A new survey from Bankrate shows that African-Americans, millennials, and Northeasterners pay more in banking fees than other segments of the population. Banking fees are defined as “nominal” fees paid by the consumer for services, maintenance, and upkeep of their bank accounts. Examples could include a fee to print a check, to open or have an account at a bank, or for wire transfers.
Bankrate says the American customer spends on average $8 a month on fees for “routine service charges, ATM fees and overdraft penalties.” But not everyone pays the same amount.
In its survey of over 2,600 adults, Bankrate found that white checking-account holders said they paid just $5 a month in bank fees. Those numbers more than double for black and Hispanic account holders.
Hispanics pay $16 a month in banking fees, while black customers paid $12 a month, Bankrate found. Those who identified as another race also paid more, at $8 a month for banking services. There was little difference between men and women.
The number of white adults who said they paid no fees was also much higher than that of African-Americans and Hispanics.
More than 75% of whites said they didn’t pay any banking fees in a typical month — compared to roughly 60% of Hispanics and 60% of blacks.
There are several reasons. The first is that minorities are frequently more often part of the underbanked population, meaning that while they have banking accounts, the financial services offered don’t always meet all their needs. This means they have to pay more for financial services that the fully banked can get for free or at a lower cost.
According to the FDIC, just under 20% of American households were underbanked in 2017; more than 40% of those had a family income of under $30,000. Minorities were also overrepresented in the underbanked population, compared with their white counterparts. Just over 30% of black households and roughly 28% of Hispanics were underbanked. However, only 14% of white households were classified as underbanked, according to the FDIC.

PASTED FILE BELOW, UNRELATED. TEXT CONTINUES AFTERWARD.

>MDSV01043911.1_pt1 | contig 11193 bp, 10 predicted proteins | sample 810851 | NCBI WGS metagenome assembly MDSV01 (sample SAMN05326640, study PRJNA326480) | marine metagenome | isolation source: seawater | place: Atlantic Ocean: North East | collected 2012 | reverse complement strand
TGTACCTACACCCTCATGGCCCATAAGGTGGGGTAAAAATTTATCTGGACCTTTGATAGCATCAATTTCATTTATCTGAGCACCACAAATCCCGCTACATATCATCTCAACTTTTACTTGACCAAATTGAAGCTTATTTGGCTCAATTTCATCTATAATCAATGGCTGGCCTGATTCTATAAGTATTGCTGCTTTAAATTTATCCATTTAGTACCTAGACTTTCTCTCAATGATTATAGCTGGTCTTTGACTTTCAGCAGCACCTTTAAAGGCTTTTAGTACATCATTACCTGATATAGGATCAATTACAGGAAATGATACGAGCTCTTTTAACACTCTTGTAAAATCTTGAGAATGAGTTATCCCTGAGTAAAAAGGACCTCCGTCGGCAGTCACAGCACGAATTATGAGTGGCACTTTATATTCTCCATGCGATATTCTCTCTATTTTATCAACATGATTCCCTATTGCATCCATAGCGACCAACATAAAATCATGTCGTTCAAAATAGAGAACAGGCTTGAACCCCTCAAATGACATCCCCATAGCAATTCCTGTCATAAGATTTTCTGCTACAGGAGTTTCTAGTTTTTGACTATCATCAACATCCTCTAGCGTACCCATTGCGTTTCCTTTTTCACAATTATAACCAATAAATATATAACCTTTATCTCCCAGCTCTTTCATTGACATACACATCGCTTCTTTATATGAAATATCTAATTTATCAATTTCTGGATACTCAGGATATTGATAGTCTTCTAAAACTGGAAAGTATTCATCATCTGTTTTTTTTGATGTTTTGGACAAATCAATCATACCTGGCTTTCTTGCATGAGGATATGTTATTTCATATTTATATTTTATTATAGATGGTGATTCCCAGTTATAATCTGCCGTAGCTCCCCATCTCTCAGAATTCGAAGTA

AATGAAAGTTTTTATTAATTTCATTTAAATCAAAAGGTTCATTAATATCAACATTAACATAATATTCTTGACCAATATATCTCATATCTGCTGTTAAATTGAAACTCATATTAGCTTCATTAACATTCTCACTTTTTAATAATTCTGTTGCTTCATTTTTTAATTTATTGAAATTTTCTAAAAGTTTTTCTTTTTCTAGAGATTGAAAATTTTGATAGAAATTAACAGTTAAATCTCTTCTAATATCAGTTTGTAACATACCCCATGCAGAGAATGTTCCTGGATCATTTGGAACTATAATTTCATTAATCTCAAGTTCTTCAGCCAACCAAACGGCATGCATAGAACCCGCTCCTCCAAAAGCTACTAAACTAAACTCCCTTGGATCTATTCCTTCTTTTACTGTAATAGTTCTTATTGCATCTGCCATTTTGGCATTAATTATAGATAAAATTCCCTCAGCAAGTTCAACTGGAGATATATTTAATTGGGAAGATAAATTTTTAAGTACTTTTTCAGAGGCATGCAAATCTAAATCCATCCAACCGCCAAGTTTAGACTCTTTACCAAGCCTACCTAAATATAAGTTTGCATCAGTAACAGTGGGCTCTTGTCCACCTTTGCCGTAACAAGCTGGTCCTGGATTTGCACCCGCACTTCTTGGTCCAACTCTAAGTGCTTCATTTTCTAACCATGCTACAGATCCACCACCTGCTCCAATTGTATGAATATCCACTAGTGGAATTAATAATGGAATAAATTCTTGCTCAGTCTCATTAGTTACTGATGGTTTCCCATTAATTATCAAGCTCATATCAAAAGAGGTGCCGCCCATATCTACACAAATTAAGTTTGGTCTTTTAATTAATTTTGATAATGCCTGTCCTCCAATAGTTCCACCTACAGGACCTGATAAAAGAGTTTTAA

As a result, it’s more likely that minority households will have to pay for out-of-network ATM fees, which can come to an average of $4.72, according to Bankrate. And while some banking fees are typically waived, banks often require minimum deposits or minimum balances to qualify for those perks. For low-income households, this can be difficult to achieve.
“While those getting paid in cash, living paycheck-to-paycheck or without convenient access to an in-network ATM are often paying the most right now, many individuals would save by spending just a little time to shop around to find less costly banking options,” said Bankrate.com senior economic analyst Mark Hamrick. “The truth is, it isn’t that difficult or time consuming to move an account to another product or institution that better fits your lifestyle.”
Age and location differences
Interestingly, age and location also had an impact on the amount of fees paid each month. Millennials with checking accounts paid $13 a month in fees. That’s more than four times than the $3 baby boomers reported paying each month, and almost 1.5 times the $9 Gen Xers said they typically paid each month. Most boomers — 80% — also reported paying no fees in an average month, compared to 74% of Gen Xers and 64% of millennials, Bankrate found.
Those living in the Northeast also paid moderately more than banking customers in other locations. Midwesterners and Southerners paid the least in banking fees each month, at $7 on average. Westerners paid $8 a month, while Northeasterners reported paying $10 on average each month for banking services.
Kristin Myers is a reporter at Yahoo Finance. Follow her on Twitter.